This weekend we worked at 5 different games for the Academy, with teams ranging in age from U14-U19. We got to see some other stadiums and facilities from professional clubs in the city, and of course got to meet and speak with the coaches and fitness coaches from all of the different teams. Interestingly, there is one fitness coach who works exclusively with each Academy team. And not just in our club – all of the clubs in Uruguay with academies have one fitness coach working exclusively with one of their teams/age categories. Imagine that!
Among the topics I discussed with the coaching staff this weekend was the subject of player development. More specifically, I was questioned by several coaches about the system we have in Canada, and the methods – if any – we use to develop our players.
In Uruguay, the development – and eventual sale – of players is an integral part of the livelihood of all professional soccer clubs, including Canadian SC, the club that I am working with.
While Uruguayan clubs do earn a small amount of revenue from the rights to television broadcasts of their matches, and an even smaller amount from live attendance at the matches themselves, the money earned from selling players developed through their own academies to other – typically larger and wealthier – clubs, is literally the only way for a Uruguayan professional soccer club to survive in the long term.
Prospective revenue from the sale of homegrown players is thus a primary incentive for all professional soccer clubs in Uruguay, to do the best possible job they can to develop their own players. Furthermore, players developed through a club’s own academy can also play professionally for the club’s first team, thereby saving the club from the expense of having to purchase other players developed in other clubs.
This isn’t rocket science, and Uruguay is just one of literally dozens of counties around the world whose youth soccer systems function in this way.
Yet, when attempting to explain to my Uruguayan colleagues how our own Canadian system of player development functions, I found myself at a loss as to why – even in our own domestic professional academies in Major League Soccer – there is no financial incentive for youth clubs to develop and sell their own homegrown players.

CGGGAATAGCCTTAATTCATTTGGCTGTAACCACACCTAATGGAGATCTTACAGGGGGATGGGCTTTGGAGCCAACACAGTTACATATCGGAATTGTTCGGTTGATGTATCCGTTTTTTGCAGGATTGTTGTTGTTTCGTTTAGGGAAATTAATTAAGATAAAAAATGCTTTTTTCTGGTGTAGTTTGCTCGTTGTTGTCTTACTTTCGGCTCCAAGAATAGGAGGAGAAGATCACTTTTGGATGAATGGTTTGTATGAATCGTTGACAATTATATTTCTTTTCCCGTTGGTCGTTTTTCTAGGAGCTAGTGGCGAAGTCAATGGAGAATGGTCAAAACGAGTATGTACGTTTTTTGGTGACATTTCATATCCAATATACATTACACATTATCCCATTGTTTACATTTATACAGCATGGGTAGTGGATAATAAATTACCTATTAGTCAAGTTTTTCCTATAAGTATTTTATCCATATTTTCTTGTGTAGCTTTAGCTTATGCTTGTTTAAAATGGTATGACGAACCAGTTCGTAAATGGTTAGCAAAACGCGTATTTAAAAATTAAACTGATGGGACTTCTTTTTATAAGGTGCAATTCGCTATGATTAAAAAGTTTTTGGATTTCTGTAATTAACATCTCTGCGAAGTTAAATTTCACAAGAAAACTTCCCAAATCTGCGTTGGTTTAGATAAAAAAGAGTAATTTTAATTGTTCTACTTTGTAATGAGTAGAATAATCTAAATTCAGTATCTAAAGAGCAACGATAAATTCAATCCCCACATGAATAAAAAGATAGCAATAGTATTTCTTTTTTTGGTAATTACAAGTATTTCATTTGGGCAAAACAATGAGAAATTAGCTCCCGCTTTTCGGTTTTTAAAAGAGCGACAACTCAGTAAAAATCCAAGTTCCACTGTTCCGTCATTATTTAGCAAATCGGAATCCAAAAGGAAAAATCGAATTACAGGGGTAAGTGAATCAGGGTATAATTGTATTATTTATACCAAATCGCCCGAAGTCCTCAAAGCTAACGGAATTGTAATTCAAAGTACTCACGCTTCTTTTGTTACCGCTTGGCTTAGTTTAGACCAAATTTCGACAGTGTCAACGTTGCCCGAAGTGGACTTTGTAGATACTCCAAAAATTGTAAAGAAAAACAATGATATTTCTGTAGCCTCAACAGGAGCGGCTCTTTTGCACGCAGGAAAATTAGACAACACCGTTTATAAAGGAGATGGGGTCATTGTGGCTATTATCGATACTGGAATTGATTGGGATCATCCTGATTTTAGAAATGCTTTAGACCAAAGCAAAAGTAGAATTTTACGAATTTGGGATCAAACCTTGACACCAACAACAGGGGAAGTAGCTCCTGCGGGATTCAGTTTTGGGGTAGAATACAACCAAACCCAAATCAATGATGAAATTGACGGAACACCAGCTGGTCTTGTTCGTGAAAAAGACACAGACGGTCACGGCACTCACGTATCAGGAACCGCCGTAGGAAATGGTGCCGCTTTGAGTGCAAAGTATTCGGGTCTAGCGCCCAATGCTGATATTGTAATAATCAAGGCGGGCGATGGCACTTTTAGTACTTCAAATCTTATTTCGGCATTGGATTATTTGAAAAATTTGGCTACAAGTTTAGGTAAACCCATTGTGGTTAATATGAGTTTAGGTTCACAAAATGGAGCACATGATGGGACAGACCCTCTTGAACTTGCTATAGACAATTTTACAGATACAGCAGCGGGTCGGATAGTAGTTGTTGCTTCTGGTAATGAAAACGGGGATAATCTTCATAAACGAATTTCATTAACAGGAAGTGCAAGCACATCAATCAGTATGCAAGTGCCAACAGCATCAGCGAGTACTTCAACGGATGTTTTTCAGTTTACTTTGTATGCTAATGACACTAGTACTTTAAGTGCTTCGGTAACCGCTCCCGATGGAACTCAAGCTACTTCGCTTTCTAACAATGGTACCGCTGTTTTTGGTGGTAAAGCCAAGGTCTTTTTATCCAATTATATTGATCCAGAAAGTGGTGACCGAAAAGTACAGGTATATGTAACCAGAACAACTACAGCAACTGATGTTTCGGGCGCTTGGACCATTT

I have written about this topic in the past, in an article which also questioned why our domestic professional clubs are not incentivised to win via a promotion/relegation system. Below is a link to that article:
Among the different Uruguayan coaches and fitness coaches I spoke with over the weekend, the consensus regarding player development was clear: without a strong financial incentive to develop and sell players, youth soccer clubs and academies in Canada – even those which are connected to domestic professional clubs – will never truly be motivated to become experts at developing professional players.
Simply being able to say “I used to coach that kid when he was younger” does not constitute adequate motivation for any coach or club in Canada to really invest all of their time, energy and resources into proper, professional player development.
Until all Canadian clubs and academies have very clear financial incentives, we will likely never reach our full potential when it comes to the development of professional soccer players.
After watching 3 straight Academy matches today, we capped off the day by catching the Euro 2016 Final between France and Portugal, which means I have basically spent the past 10 hours of the day watching soccer – and I’m still not tired of it! Tomorrow is an off day before we get the last round of fitness assessments done with the Academy on Tuesday and Wednesday.
I am looking forward to seeing what comes next!